Yesterday I referred to an article that covered, in part, the pitfalls of trying to buy a new computer. The tragedy of attempting this task is partially generated in the way that the consumer is reached. Companies end up creating so many pre-built machines, with no discernable difference between models, that the public is left in a sea of electronic rectangles. The buyer becomes confused and disoriented, grasping at straws to figure out which model is best. It is this state of user confusion that I will address today.
I believe that the computer market can be simplified by addressing three key components. First, the consumer must have access to information about each part of a computer, including the unit as a whole. This should be clear enough for your grandmother to figure out, yet detailed enough for die-hard tech nuts.
Next, a sorting system should be put in place. This will let each user either sift through pre-built models or build his computer from the ground up, if he so chooses.
Last, an interactive website is key. The website will join the first two components. Information can be paired with images and prices, and the sorting system will guide the user through as much, or as little, detail as necessary.
Now I would like to provide a simple explanation for what I would like to see in a computer sorting system:
It is important to start with the most encompassing unit and move down through the most specific units. The tower (or case, for laptops) is first. It holds every other piece of hardware. After that, the motherboard is next. As an example, the sorting software will be able to take the X case and tell the user that only A, B, and C motherboards will fit in X. If the D motherboard is too large or small, it will not be available for access in the next step.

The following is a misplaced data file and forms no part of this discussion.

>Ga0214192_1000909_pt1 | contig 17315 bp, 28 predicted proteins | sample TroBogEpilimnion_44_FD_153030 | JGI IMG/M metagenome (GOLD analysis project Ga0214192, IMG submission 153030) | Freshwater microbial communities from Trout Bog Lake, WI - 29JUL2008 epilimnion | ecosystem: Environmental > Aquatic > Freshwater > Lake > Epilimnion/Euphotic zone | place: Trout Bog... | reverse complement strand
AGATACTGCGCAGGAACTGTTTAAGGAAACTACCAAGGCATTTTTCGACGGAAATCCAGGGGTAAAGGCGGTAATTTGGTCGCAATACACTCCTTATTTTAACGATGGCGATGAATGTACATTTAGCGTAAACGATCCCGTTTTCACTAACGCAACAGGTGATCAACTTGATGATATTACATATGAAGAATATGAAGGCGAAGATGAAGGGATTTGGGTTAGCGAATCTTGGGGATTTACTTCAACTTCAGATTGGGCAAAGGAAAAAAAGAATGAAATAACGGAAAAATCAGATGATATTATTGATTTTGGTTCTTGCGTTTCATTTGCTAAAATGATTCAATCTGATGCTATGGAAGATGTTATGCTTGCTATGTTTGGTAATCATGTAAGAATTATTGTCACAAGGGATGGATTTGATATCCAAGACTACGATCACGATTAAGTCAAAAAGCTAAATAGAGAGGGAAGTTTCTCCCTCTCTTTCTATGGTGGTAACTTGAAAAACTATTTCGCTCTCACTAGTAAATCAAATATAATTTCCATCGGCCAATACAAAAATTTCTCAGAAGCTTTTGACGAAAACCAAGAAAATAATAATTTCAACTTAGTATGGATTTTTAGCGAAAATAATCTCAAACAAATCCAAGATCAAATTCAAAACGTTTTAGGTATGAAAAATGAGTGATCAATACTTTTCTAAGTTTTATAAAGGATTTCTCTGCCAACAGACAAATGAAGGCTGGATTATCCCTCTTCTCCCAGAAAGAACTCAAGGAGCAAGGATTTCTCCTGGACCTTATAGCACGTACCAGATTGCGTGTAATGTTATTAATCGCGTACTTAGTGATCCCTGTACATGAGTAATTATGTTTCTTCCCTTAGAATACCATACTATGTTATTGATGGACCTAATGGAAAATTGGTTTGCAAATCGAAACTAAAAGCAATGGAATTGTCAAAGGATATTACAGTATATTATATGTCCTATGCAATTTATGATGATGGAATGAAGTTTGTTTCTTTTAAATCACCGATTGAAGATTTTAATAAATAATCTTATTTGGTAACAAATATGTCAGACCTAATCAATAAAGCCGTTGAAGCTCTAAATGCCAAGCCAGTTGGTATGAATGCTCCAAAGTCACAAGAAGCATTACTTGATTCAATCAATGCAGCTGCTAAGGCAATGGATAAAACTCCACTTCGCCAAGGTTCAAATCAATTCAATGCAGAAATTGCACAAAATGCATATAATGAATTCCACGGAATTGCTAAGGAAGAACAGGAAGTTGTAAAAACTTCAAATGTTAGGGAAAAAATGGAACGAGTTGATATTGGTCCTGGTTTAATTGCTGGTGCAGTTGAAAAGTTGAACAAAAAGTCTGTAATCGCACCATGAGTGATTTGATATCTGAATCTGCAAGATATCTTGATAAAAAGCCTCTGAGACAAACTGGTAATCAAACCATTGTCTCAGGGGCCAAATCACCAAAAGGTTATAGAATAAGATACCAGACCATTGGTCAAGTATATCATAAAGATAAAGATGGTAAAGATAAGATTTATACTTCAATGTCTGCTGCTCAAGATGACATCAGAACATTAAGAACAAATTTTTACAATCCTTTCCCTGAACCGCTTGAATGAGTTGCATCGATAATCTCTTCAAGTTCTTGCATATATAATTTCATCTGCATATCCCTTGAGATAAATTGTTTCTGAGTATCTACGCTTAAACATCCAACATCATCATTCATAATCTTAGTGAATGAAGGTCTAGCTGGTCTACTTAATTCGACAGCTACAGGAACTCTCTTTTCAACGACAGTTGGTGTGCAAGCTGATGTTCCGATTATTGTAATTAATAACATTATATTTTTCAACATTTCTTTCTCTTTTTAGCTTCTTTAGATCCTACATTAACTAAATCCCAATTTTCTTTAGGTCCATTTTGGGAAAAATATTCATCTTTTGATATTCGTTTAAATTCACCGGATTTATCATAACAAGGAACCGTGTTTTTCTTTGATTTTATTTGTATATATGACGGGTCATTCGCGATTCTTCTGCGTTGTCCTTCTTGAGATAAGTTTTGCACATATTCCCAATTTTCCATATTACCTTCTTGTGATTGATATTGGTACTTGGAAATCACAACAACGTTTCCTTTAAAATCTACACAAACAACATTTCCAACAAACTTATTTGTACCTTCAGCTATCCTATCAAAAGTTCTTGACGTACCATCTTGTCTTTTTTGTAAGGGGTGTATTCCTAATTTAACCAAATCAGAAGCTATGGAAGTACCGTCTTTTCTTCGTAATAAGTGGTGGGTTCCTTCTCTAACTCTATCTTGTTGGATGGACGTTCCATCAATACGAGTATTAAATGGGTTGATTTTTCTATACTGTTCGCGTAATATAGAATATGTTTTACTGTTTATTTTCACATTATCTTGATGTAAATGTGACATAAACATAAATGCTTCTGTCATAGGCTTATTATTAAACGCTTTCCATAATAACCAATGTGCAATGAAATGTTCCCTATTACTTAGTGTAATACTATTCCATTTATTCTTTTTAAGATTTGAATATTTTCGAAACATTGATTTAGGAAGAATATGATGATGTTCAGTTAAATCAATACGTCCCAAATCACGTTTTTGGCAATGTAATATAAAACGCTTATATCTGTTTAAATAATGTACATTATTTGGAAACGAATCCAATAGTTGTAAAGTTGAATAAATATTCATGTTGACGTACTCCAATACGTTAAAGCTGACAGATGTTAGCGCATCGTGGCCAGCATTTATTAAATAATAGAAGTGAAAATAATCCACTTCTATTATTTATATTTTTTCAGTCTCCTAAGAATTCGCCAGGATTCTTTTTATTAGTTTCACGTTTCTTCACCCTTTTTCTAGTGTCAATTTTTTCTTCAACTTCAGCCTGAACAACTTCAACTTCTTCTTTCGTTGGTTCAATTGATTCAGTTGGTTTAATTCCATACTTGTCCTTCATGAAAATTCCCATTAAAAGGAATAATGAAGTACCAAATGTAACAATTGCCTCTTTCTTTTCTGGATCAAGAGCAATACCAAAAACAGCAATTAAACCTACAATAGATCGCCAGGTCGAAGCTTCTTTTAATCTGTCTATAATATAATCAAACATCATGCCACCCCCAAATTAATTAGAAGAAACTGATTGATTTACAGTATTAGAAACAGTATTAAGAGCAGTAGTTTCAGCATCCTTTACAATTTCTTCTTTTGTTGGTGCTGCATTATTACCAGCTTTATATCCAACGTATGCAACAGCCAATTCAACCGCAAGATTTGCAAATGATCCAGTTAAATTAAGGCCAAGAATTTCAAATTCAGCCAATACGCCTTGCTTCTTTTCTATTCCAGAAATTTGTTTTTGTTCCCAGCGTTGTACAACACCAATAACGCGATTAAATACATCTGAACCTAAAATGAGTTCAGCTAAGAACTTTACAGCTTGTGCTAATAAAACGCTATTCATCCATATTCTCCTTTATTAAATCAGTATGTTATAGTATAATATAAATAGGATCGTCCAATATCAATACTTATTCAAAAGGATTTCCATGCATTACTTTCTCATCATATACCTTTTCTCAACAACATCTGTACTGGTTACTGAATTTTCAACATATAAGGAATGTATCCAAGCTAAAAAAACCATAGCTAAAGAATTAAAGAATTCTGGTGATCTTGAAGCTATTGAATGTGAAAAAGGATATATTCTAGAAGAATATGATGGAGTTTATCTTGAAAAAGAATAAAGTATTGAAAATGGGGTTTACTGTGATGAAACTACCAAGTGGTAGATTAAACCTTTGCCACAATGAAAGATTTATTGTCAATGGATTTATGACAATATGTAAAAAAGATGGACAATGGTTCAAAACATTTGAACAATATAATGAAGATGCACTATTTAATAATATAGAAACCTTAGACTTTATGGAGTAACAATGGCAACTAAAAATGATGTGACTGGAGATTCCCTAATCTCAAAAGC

Once the motherboard is chosen, options for the processor are addressed. This is followed by the type and amount of RAM. After that comes graphics cards, sound cards, hard drives and optical drives. It is easy to see that each successive choice is dependent on the choices before it, yet the choices which follow have less dependants. For instance, a motherboard carries the RAM, graphics card and sound card. But the graphics card doesn’t plug directly into the sound card or RAM.
As far as website implementation of a sorting system, I would like to see a list of the products that may and may not work with my chosen motherboard. If, in the right-hand pane of discarded items, I see a graphics card that I like (but doesn’t work with my currently selected motherboard) I should be able to click it and see which motherboards are compatable.
Upon first glance at this idea, it seems like the sorting system will be as complex as anything currently available. The mapping of each product will be intense, to say the least. In the end, though, I believe that the final, visual, website driven product can be user friendly. If the model is consistent, and if the user knows that he is working from top to bottom, he will see progression or regression of the entire process and will be able to make informed decisions.
To press slightly forward, I believe a user should be easily able to move through each component while building his own, start-from-scratch PC. But what if he wants a pre-built machine? The sorting system can sort that out with the same map created to handle individual pieces. Let’s say that Ms. Smith wants to purchase a family system, complete with large screen and capable WiFi support. She will be able to start from WiFi cards/adaptors and look at every standard build that contains that card. If the card is specialized – and perhaps not available in a standard build – similar cards can be recommended by the sorter and pre-built machines with the new WiFi can be shown.
In the end, everything will revolve around the map of products and the increasing use of the map. Users will enjoy functionality and ease of use, and they will stay longer at websites to purchase a product, instead of leaving in frustration. Manufacturers will take note of customer satisfaction and they will, in turn, produce more capable information on each unit, allowing for betterment of the product map.
A reciprocal relationship between consumers, vendors, and manufacturers will benefit everyone. The end user will get what he wants, he will be informed and less frustrated with the system. Vendors will see profits rise as they use product maps and large-to-small building processes. Manufacturers will be in tune with the needs and wants of the consumer, drawing on multiple map designs, varying map implementations, and an increased number of specified builds, where customers decide and receive exactly what they are after.